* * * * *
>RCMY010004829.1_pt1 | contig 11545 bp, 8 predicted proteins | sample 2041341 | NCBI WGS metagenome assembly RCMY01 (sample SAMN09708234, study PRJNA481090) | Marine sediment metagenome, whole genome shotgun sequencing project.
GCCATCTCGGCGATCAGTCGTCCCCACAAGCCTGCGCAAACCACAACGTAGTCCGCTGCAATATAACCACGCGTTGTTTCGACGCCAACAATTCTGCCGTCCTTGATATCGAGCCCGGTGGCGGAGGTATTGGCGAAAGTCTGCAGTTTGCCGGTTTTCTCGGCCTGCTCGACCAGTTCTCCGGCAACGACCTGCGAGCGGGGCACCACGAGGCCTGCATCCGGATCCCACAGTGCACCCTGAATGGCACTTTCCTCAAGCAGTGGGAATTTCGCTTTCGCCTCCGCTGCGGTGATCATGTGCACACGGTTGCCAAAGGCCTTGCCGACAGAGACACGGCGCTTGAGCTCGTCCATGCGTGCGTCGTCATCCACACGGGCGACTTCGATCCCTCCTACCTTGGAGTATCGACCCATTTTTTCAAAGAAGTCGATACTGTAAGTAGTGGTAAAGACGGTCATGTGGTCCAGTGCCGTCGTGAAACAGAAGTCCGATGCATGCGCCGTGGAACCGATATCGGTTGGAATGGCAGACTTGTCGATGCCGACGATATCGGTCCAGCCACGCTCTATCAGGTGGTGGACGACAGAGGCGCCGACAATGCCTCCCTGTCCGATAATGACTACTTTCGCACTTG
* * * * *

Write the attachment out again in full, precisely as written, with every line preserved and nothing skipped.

>RCMY010004829.1_pt1 | contig 11545 bp, 8 predicted proteins | sample 2041341 | NCBI WGS metagenome assembly RCMY01 (sample SAMN09708234, study PRJNA481090) | Marine sediment metagenome, whole genome shotgun sequencing project.
GCCATCTCGGCGATCAGTCGTCCCCACAAGCCTGCGCAAACCACAACGTAGTCCGCTGCAATATAACCACGCGTTGTTTCGACGCCAACAATTCTGCCGTCCTTGATATCGAGCCCGGTGGCGGAGGTATTGGCGAAAGTCTGCAGTTTGCCGGTTTTCTCGGCCTGCTCGACCAGTTCTCCGGCAACGACCTGCGAGCGGGGCACCACGAGGCCTGCATCCGGATCCCACAGTGCACCCTGAATGGCACTTTCCTCAAGCAGTGGGAATTTCGCTTTCGCCTCCGCTGCGGTGATCATGTGCACACGGTTGCCAAAGGCCTTGCCGACAGAGACACGGCGCTTGAGCTCGTCCATGCGTGCGTCGTCATCCACACGGGCGACTTCGATCCCTCCTACCTTGGAGTATCGACCCATTTTTTCAAAGAAGTCGATACTGTAAGTAGTGGTAAAGACGGTCATGTGGTCCAGTGCCGTCGTGAAACAGAAGTCCGATGCATGCGCCGTGGAACCGATATCGGTTGGAATGGCAGACTTGTCGATGCCGACGATATCGGTCCAGCCACGCTCTATCAGGTGGTGGACGACAGAGGCGCCGACAATGCCTCCCTGTCCGATAATGACTACTTTCGCACTTG